Toque de recolher e carrocinha de menores funcionavam no tempo da ditadura militar.


Toque de recolher e carrocinha de menores funcionavam no tempo da ditadura militar…
(Leida Diniz, promotora de Justiça).

https://blogdomaurosilva.wordpress.com/

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2 Respostas para “Toque de recolher e carrocinha de menores funcionavam no tempo da ditadura militar.

  1. Prezado Mauro
    Olá!
    Vi que você comentou no artigo que escrevi no Vi o Mundo : Toque de Recolher- Juventude ou Gado, que há duas decisões da Corte Européia de Direitos Humanos sobe o tema.
    Seria possivel me passar a decisão ou referência?
    Seria de grande utilidade para mim.
    Grata

    Kenarik Boujikian Felippe
    Juiza e Direito na 16ª Vara Criminal
    kenark@uol.com.br

    • Prezada juíza Kenarik,
      Eu tenho a notícia de um caso, relatado pela BBC (texto abaixo).
      Em 2005, um adolescente de 15 anos venceu uma ação judicial contra o “toque de recolher” em Richmond, sudoeste de Londres, Inglaterra. Ele alegou que o “toque de recolher” violava a Convenção Européia dos Direitos Humanos: “eles não devem ser autorizados a me tratar como um criminoso só porque eu sou menor de 16”.
      A Suprema Corte Britânica decidiu que a lei não dá à polícia o poder de prisão, e os agentes não poderiam forçar alguém a ir com eles. “Todos nós temos o direito de andar nas ruas sem a interferência de policiais ou organizações da sociedade civil, a menos que eles possuem o direito comum ou de poderes legais para nos parar (…) Se o Parlamento considerou que tal poder era necessária, ela deveria ter dito isso, e identificadas as circunstâncias em que se destina o poder a ser exercido”. (Em tradução livre do texto em inglês. Veja a notícia original aqui).

      Boy, 15, wins curfew legal battle
      Youths – generic
      Richmond Council says the curfews do help cut anti-social behaviour
      A 15-year-old boy has won a landmark High Court challenge to the legality of child curfew zones used to tackle anti-social behaviour.

      The teenager said the use of dispersal zones in Richmond, south-west London, breached his rights under the European Convention on Human Rights.

      Unaccompanied under-16s found in zones after 9pm can be held and escorted home, whether badly behaved or not.

      The Home Office said it would be appealing against the ruling.

      The police and Richmond Council had argued that curfew zones reduced anti-social behaviour.

      The High Court ruled that the law did not give the police a power of arrest, and officers could not force someone to come with them.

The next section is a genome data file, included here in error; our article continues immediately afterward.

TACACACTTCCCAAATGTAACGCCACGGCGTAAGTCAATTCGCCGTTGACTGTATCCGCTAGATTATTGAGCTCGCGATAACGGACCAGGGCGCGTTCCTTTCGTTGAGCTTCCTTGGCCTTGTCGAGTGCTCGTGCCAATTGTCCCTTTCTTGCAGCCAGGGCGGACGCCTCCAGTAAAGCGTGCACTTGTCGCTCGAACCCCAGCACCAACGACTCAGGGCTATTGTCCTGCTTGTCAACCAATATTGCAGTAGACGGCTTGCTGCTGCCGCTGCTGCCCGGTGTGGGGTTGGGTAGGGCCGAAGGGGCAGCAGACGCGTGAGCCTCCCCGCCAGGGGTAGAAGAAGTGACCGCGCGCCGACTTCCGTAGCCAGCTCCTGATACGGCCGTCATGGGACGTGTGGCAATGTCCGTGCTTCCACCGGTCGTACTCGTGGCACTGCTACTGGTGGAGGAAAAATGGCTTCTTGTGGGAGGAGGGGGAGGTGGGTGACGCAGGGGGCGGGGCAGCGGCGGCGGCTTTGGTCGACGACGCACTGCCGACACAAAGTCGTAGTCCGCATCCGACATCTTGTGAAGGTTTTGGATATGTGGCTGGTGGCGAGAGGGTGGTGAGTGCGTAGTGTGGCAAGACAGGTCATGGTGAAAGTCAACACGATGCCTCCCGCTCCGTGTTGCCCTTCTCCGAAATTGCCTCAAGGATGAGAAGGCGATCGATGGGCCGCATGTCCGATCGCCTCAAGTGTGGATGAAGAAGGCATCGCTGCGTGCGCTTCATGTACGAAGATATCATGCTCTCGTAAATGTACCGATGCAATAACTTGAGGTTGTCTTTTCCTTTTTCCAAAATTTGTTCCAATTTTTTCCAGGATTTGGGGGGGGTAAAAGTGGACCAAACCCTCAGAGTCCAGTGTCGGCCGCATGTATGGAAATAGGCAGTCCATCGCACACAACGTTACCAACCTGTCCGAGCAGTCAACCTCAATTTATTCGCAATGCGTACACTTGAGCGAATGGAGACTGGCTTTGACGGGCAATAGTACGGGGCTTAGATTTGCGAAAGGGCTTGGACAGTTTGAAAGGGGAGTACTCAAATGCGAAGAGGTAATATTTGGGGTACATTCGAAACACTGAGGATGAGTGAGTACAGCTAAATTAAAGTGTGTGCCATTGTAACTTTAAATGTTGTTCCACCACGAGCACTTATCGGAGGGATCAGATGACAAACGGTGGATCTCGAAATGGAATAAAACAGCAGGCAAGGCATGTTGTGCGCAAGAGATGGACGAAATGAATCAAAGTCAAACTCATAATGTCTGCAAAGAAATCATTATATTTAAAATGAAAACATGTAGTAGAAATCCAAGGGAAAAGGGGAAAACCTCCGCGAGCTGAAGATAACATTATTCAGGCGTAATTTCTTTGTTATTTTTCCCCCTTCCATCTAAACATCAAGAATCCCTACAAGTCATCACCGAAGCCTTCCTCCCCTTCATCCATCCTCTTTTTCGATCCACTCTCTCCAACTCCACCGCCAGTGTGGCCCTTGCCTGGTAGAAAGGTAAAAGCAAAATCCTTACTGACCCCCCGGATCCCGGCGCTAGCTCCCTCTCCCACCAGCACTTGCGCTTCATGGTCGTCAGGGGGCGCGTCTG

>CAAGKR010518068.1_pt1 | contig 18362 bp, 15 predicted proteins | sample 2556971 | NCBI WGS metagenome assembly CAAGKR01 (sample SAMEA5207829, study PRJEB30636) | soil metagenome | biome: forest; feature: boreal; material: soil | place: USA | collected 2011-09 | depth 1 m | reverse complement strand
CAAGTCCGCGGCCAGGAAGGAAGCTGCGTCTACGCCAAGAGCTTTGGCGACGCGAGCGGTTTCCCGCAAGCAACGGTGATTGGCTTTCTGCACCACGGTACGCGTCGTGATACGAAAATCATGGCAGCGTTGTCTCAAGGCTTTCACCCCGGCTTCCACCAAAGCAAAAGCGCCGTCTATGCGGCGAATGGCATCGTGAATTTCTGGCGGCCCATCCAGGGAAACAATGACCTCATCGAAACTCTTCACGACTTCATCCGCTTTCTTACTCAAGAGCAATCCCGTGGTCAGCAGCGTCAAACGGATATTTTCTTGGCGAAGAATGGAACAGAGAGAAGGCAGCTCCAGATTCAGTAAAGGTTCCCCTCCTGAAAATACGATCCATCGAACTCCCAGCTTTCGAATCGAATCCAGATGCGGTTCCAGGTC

… They shouldn’t be allowed to treat me like a criminal just because I’m under 16
      Teenager known as “W”

      Curfews ‘demonise young’
      One area’s fight for order

      Lord Justice Brooke said: “… All of us have the right to walk the streets without interference from police constables or CSOs unless they possess common law or statutory powers to stop us.

      “If Parliament considered that such a power was needed, it should have said so, and identified the circumstances in which it intended the power to be exercised.”

      In a statement after the ruling the boy, known in the case as “W” and described as a “model student”, said: “Of course I have no problem with being stopped by the police if I’ve done something wrong.

      “But they shouldn’t be allowed to treat me like a criminal just because I’m under 16.

      “I am very happy with the outcome it is a good victory. I’m glad that the police can’t just use force against us anymore.

      “I am happy that I won’t get into trouble with the police just for being young.”

      These powers provide the police with a powerful tool to tackle intimidation and anti-social behaviour by groups of people
      Home Office spokeswoman

      Q&A: Teenage curfews

      BBC Home Affairs correspondent Rory McLean said the test case ruling had major implications for the government’s anti-social behaviour policy and may require legislation in order to deal with the issue.

      A Home Office spokeswoman said dispersal zones already in place and future applications were unaffected by the judgment.

      “These powers provide the police with a powerful tool to tackle intimidation and anti-social behaviour by groups of people,” she said.

      “Whilst not limited to young people, ‘teenagers hanging around’ is a big cause of concern to the public as cited in the British Crime Survey.”

      HAVE YOUR SAY
      What about law abiding citizen’s human rights?
      Pauline Yates, Suffolk

      Send us your comments

      During the case heard in May, Javan Herberg, appearing for the teenager, said the curfew zones violated the human rights of “wholly innocent” young people.

      He told the court that more than 400 zones had been introduced under the 2003 Anti-Social Behaviour Act. While this case involved Richmond, its implications could be much wider, he said.

      The Home Office, backed by lawyers for the police and council, argued the application for judicial review should be dismissed and said the zones did not breach human rights or common law.

      They said the 15-year-old could not bring the claim because he had never been stopped by police inside a dispersal area.

      The boy was backed by civil rights group Liberty.

      Alex Gask, Liberty’s legal Officer acting for “W”, said: “This is a victory for the presumption of innocence, and the right of everyone, no matter what their age, not to be subjected to coercive powers without good cause”.
      http://news.bbc.co.uk/2/hi/uk_news/england/london/4699095.stm

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